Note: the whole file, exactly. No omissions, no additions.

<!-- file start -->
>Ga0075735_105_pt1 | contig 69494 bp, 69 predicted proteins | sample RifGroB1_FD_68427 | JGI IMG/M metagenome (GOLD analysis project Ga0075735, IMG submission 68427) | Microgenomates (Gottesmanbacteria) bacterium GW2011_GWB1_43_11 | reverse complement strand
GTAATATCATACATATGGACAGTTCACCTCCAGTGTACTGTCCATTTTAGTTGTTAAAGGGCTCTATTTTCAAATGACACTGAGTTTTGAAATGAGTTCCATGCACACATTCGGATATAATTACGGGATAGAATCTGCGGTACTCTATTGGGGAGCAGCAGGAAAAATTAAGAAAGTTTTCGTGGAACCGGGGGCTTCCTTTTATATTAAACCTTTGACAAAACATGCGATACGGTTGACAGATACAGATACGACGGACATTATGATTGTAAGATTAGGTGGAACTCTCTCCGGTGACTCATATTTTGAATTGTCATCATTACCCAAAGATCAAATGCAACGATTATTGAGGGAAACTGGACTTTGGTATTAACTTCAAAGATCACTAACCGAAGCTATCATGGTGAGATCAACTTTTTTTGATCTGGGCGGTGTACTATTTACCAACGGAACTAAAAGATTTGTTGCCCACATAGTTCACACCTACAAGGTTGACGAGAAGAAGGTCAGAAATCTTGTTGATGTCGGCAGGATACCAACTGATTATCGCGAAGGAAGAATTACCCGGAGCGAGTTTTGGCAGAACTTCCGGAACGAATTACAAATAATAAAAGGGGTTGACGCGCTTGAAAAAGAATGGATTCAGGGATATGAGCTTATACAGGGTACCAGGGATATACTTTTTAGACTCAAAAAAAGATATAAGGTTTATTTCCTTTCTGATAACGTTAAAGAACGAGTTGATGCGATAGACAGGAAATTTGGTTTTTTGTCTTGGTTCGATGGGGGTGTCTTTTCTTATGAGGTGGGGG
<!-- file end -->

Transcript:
>Ga0075735_105_pt1 | contig 69494 bp, 69 predicted proteins | sample RifGroB1_FD_68427 | JGI IMG/M metagenome (GOLD analysis project Ga0075735, IMG submission 68427) | Microgenomates (Gottesmanbacteria) bacterium GW2011_GWB1_43_11 | reverse complement strand
GTAATATCATACATATGGACAGTTCACCTCCAGTGTACTGTCCATTTTAGTTGTTAAAGGGCTCTATTTTCAAATGACACTGAGTTTTGAAATGAGTTCCATGCACACATTCGGATATAATTACGGGATAGAATCTGCGGTACTCTATTGGGGAGCAGCAGGAAAAATTAAGAAAGTTTTCGTGGAACCGGGGGCTTCCTTTTATATTAAACCTTTGACAAAACATGCGATACGGTTGACAGATACAGATACGACGGACATTATGATTGTAAGATTAGGTGGAACTCTCTCCGGTGACTCATATTTTGAATTGTCATCATTACCCAAAGATCAAATGCAACGATTATTGAGGGAAACTGGACTTTGGTATTAACTTCAAAGATCACTAACCGAAGCTATCATGGTGAGATCAACTTTTTTTGATCTGGGCGGTGTACTATTTACCAACGGAACTAAAAGATTTGTTGCCCACATAGTTCACACCTACAAGGTTGACGAGAAGAAGGTCAGAAATCTTGTTGATGTCGGCAGGATACCAACTGATTATCGCGAAGGAAGAATTACCCGGAGCGAGTTTTGGCAGAACTTCCGGAACGAATTACAAATAATAAAAGGGGTTGACGCGCTTGAAAAAGAATGGATTCAGGGATATGAGCTTATACAGGGTACCAGGGATATACTTTTTAGACTCAAAAAAAGATATAAGGTTTATTTCCTTTCTGATAACGTTAAAGAACGAGTTGATGCGATAGACAGGAAATTTGGTTTTTTGTCTTGGTTCGATGGGGGTGTCTTTTCTTATGAGGTGGGGG